The trans-mountain pipeline project has been approved in Canada. This project will triple the capacity of an existing pipeline to carry crude oil to the B.C. coast. This project faces two major issues: first, that the initial approval by the National Energy Board was fundamentally flawed for not considering the impact of the expansion and increased tanker traffic on marine ecosystems and second, that the current Liberal government failed in its duty to consult adequately during the latest Phase 3 round of talks with Indigenous communities.
Although the expansion is said to increase employment and it has a lower risk of spilling oil than when transporting by rail.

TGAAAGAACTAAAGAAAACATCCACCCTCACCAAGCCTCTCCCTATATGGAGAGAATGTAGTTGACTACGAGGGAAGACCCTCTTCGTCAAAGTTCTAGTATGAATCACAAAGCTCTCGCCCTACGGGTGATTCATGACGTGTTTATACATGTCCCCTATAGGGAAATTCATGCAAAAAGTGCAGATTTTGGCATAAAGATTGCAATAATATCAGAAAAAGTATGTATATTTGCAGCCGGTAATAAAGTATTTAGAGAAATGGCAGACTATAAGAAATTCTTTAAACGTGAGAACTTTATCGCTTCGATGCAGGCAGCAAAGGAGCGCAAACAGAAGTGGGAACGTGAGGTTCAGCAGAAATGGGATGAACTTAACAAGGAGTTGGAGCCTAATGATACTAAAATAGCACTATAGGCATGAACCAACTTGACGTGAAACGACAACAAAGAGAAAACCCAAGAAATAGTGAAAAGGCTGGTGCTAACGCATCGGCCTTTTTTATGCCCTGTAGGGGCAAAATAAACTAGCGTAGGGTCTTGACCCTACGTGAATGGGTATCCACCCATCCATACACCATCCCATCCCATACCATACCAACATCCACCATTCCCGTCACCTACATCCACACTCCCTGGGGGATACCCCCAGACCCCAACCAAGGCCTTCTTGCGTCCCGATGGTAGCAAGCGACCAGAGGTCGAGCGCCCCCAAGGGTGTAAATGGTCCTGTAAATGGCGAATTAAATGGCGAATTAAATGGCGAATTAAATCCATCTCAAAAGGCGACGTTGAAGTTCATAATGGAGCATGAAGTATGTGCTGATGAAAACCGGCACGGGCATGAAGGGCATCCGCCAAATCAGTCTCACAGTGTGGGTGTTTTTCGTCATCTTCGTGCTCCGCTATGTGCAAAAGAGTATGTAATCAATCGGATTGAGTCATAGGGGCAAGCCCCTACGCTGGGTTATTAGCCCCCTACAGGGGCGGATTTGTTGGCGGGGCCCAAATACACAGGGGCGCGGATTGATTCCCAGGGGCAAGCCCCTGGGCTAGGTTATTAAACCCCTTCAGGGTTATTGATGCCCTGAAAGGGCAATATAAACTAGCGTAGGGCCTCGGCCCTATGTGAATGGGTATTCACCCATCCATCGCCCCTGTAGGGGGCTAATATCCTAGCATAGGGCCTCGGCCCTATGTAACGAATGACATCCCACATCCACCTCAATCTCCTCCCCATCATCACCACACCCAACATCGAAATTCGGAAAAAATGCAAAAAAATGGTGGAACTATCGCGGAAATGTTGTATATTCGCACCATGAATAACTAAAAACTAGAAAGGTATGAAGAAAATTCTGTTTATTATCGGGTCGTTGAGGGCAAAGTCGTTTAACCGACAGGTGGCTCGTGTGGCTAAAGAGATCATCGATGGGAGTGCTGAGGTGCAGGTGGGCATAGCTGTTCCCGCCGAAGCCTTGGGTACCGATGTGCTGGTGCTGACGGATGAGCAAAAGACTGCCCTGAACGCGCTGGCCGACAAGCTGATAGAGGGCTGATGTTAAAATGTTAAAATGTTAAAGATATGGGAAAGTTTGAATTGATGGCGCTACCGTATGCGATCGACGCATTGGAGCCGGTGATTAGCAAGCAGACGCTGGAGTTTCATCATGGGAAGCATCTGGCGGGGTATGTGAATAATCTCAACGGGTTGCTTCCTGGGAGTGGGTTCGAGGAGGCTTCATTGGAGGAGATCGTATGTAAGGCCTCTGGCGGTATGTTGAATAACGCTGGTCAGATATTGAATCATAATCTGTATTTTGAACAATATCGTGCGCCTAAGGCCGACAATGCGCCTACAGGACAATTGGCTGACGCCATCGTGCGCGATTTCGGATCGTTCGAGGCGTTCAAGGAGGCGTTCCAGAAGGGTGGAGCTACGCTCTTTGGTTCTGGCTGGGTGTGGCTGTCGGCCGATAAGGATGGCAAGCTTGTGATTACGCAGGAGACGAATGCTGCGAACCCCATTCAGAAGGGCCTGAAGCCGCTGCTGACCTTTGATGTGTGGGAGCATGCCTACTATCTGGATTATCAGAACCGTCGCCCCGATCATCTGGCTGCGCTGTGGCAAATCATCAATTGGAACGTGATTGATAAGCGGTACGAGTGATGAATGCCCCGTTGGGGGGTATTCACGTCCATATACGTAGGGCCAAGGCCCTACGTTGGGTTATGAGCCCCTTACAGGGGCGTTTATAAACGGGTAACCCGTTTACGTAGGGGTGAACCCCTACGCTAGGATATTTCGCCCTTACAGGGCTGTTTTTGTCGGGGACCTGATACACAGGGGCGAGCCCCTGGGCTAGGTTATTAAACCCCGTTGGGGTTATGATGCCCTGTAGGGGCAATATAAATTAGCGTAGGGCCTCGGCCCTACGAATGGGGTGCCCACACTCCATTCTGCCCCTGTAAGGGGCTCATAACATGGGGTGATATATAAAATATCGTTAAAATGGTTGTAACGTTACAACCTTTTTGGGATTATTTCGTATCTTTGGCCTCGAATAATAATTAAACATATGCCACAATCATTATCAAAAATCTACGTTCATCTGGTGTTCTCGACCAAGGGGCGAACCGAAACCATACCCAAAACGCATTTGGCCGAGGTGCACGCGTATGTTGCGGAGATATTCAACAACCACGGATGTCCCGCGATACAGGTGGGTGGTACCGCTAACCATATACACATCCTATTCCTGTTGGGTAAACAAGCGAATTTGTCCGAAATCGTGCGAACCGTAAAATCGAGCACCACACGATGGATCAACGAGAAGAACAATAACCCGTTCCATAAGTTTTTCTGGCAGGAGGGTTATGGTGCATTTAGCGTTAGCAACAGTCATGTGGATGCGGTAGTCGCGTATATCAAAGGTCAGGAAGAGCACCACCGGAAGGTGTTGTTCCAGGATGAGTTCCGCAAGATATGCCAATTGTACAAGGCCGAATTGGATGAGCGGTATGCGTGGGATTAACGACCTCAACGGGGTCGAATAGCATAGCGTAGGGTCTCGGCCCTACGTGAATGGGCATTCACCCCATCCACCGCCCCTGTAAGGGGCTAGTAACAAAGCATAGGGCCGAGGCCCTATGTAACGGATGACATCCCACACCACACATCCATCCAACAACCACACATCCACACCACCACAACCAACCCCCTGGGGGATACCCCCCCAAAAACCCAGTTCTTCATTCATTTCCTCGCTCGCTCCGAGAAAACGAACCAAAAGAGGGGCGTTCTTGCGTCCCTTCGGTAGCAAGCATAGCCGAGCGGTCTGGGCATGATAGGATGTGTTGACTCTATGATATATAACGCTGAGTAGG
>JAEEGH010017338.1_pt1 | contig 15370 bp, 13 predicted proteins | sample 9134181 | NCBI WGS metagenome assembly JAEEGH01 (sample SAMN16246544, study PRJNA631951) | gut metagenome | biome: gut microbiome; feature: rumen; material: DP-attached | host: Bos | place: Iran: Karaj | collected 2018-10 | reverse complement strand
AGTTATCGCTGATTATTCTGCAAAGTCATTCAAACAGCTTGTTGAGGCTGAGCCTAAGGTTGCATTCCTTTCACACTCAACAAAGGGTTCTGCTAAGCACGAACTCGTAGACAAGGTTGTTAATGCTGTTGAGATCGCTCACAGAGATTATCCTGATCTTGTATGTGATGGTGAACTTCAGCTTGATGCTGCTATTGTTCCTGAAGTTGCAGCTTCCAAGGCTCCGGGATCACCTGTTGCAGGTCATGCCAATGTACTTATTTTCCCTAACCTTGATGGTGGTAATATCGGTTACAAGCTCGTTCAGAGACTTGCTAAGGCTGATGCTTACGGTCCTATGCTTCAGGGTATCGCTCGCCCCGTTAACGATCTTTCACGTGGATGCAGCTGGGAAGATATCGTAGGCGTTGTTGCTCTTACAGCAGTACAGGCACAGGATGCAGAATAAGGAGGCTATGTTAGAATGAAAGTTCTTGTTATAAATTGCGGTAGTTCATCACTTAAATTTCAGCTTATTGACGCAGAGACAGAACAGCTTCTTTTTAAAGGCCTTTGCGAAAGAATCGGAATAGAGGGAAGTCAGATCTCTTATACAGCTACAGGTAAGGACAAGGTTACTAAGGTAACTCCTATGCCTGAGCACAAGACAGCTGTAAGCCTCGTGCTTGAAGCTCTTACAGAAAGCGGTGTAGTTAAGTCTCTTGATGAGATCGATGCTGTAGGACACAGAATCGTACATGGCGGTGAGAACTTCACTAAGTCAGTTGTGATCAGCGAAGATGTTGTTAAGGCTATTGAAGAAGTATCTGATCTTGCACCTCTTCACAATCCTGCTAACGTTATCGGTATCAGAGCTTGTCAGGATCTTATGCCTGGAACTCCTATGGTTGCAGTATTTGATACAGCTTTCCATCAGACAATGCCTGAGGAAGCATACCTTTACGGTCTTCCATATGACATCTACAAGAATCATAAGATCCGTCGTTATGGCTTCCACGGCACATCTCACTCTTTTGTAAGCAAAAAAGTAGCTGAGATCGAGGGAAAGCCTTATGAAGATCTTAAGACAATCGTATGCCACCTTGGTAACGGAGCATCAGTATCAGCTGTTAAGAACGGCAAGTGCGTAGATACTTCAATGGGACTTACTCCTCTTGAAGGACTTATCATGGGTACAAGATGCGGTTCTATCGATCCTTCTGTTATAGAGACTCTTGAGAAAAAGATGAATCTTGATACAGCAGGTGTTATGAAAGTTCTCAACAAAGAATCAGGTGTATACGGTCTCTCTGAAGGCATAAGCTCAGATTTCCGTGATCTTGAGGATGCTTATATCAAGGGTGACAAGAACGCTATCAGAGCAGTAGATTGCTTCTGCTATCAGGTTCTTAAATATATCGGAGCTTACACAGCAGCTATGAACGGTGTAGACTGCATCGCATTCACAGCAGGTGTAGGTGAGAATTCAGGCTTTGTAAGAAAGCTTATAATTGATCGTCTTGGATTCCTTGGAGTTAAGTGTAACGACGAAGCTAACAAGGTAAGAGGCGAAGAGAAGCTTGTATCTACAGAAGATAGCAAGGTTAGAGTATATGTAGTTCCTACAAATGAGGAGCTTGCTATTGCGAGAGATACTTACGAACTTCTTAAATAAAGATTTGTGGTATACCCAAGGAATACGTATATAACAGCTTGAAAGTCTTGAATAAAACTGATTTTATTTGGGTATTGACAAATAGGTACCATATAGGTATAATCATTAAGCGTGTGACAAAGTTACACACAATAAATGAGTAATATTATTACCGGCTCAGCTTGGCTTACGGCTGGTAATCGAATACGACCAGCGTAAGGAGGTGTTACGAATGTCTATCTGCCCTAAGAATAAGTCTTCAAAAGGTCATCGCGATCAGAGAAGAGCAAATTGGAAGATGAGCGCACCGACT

Although, pipeline spills and leaks can pollute waterways exposing fish to toxic chemicals that can kill on impact or cause disease over the long-term. The spills of petrochemicals can also negatively impact the growth of other aquatic life-destroying plant habitat and insect food sources.
The simple truth is that Canada’s oil will fetch a better price if the option of shipping more of it via Trans Mountain’s Pacific tidewater terminal. Canada will earn more on every barrel of oil that’s piped west compared to those sold to their existing customers in the United States Midwest market, a differential that exists regardless of the price of oil. The Project will allow Canadian oil to be delivered to international markets and, as a result, Canada will earn approximately $3.7 billion more per year.